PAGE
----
Bob spent his entire professional career as a plant pathologist for the USDA-ARS at the Beltsville Agricultural Research Center. He worked the first six years in bean and pea investigations, where he described a new race of bean anthracnose, developed a rapid method to isolate phytopathogenic bacteria from infected plant tissue, described a new bean virus, and discovered a new seed-borne bacterium that affects watermelon.
In 1967, Bob was transferred to the potato investigations at Beltsville. His work has concentrated on developing new techniques to evaluate and improve potato disease resistance. He has developed methods to evaluate resistance to scab, early dying, late blight, early blight, silver scurf, bacterial wilt, soft rot, pinkeye disease complex and potato viruses X, S, and M. Much of his efforts were also devoted to assaying and improving the disease resistance of the germplasm released by Beltsville potato breeding program, including Atlantic, BelRus, NemaRus, Coastal Russet, Chipbell, Oceania, Belchip, Russette, Castile, Coastal Chip, and Suncrisp.
Bob has served as Director, Secretary Treasurer, Vice-President and President of the pathology section of The PAA and Secretary-Treasurer, Vice-President and President of the Potomac Division of the American Phytopathology Society. In addition, he has administered over $2 million in grants to university researchers on bacterial ring rot and scab through the National Potato Council/USDA grants program, and organized and co-chaired the first national workshop on bacterial ring rot of potato.
Bob and Joyce, his wife of 39 years, have three children and four grandsons. Because of his dedication to potato pathology and cooperation with the potato breeding-germplasm enhancement program at Beltsville, it is an honor and a privilege to present Robert Goth for Honorary Life Membership in The Potato Association of America.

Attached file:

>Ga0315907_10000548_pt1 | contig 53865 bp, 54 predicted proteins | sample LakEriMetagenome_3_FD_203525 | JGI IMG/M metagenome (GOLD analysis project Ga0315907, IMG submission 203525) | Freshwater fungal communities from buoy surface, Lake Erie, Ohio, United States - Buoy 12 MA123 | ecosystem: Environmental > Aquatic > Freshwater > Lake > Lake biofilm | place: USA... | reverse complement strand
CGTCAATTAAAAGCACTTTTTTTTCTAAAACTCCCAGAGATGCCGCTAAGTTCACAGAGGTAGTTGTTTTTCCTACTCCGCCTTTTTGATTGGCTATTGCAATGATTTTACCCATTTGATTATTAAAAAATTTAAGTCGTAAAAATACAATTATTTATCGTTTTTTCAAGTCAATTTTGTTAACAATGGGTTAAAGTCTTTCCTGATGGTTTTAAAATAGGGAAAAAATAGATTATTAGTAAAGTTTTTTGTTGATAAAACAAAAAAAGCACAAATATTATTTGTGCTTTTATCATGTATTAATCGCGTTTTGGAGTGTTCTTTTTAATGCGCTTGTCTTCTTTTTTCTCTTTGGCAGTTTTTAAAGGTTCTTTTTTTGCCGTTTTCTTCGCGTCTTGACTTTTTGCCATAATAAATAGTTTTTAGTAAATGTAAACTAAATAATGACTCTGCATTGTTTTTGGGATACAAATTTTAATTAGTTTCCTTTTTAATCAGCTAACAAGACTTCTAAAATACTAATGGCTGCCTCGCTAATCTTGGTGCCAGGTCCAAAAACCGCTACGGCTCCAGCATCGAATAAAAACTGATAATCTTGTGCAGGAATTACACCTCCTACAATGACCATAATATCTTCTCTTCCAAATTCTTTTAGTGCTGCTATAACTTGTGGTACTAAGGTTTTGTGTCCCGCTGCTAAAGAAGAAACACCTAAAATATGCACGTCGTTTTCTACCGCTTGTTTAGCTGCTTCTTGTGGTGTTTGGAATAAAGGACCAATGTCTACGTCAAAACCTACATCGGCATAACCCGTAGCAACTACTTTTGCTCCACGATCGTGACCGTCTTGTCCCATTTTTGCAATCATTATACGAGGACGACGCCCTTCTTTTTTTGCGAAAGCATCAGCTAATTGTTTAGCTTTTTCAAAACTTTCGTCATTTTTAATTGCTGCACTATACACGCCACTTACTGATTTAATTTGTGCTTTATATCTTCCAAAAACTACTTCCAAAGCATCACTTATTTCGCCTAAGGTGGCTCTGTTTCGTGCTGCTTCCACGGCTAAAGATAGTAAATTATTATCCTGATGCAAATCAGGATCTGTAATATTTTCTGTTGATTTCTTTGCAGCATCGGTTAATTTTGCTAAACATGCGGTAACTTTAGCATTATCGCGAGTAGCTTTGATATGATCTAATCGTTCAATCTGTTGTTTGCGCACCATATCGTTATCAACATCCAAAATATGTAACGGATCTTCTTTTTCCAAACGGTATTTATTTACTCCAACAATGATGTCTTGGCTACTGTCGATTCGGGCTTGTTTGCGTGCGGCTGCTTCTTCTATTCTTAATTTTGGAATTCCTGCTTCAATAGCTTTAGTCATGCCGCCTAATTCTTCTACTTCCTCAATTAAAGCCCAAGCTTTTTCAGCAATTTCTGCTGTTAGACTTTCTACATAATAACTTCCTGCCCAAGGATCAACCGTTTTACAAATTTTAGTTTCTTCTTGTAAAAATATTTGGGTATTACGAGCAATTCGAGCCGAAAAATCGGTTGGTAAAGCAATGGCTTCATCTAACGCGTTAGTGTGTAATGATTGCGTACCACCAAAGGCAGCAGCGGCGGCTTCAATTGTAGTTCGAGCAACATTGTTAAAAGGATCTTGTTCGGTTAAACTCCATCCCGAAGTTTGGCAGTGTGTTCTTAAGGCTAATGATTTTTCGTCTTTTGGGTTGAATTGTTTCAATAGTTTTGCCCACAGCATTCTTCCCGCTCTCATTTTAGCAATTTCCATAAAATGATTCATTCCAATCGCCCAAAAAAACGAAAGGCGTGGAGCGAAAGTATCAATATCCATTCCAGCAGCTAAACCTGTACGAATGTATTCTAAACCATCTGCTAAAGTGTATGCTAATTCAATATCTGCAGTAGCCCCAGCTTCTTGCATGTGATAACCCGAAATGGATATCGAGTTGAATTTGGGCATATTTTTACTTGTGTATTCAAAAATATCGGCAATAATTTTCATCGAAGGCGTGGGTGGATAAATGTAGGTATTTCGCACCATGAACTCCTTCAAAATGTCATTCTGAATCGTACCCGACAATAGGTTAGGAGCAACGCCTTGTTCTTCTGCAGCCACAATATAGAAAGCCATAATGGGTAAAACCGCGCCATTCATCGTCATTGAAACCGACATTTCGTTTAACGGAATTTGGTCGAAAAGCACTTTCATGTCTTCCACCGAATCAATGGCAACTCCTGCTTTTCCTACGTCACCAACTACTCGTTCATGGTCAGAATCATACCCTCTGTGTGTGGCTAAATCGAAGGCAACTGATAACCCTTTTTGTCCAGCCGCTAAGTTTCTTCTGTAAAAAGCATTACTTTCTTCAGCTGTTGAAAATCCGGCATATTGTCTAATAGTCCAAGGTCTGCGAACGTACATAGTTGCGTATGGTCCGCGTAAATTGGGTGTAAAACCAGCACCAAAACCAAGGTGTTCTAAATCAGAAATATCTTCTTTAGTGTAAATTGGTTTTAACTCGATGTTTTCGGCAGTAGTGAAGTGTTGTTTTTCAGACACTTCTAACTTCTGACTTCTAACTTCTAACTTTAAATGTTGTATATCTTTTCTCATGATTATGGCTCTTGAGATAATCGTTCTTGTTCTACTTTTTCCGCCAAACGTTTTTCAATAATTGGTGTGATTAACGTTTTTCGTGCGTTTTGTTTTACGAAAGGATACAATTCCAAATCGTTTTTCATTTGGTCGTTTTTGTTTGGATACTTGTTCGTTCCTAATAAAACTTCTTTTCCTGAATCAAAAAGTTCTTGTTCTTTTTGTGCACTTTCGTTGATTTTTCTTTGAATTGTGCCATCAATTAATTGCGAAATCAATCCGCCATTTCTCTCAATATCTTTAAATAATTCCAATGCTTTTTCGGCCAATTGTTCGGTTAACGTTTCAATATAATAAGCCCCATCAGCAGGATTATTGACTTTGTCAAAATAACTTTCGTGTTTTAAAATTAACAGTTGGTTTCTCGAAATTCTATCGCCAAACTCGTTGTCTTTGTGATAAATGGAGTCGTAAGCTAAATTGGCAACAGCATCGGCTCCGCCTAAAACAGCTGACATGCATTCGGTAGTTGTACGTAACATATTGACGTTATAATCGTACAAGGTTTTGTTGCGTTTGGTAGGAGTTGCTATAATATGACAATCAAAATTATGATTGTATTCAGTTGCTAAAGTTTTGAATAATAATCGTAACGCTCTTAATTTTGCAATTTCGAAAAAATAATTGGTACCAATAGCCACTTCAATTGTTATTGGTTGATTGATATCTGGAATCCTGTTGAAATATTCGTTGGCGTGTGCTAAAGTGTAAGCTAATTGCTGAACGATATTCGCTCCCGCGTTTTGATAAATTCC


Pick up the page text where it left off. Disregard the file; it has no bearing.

Kathleen G. Haynes
PAUL H. ORR
Paul H. Orr was born January 19, 1935 near Jamestown, North Dakota. He grew up and worked on the family grain and livestock farm and graduated from Jamestown High School in 1953. Paul served two years in the U.S. Army, including a tour in Germany. In 1957 he entered North Dakota State University and graduated in 1961 with a B.S. in Agricultural Engineering.
After two years with the Bureau of Land Management in Miles City and Dillon, Montana, Paul joined the U.S. Department of Agriculture in 1963. He was stationed at the Potato Research Laboratory in East Grand Forks, Minnesota where he conducted research on potato storage and handling problems. During 1964-1971, Paul returned to North Dakota State University in Fargo to obtain advanced coursework in Industrial Engineering and Mathematics while maintaining his research program with the U.S. Department of Agriculture in East Grand Forks. In 1976, Paul was appointed Laboratory Director and Research Leader of the Potato Research Laboratory. He continues to serve in these leadership roles, coordfnating the efforts of the four cooperative units which comprise the Potato Research Laboratory; the U.S. Department of Agriculture-Agricultural Research Service, the Minnesota Agricultural Experiment Station, the North Dakota Agricultural Experiment Station and the Red River Valley Potato Growers Association.
Paul’s research has focused on problems associated with raw product handling in relation to potato storability and processing quality. His expertise is widely recognized. He has served as a technical advisor on various aspects of potato storage and quality for the Agricultural Research Service and he has served on numerous technical advisory committees for the potato industry and for potato variety development programs. Paul’s responsibilities in guiding pilot scale evaluation of breeding selections for processing quality has been a mainstay in the release of many recently named varieties.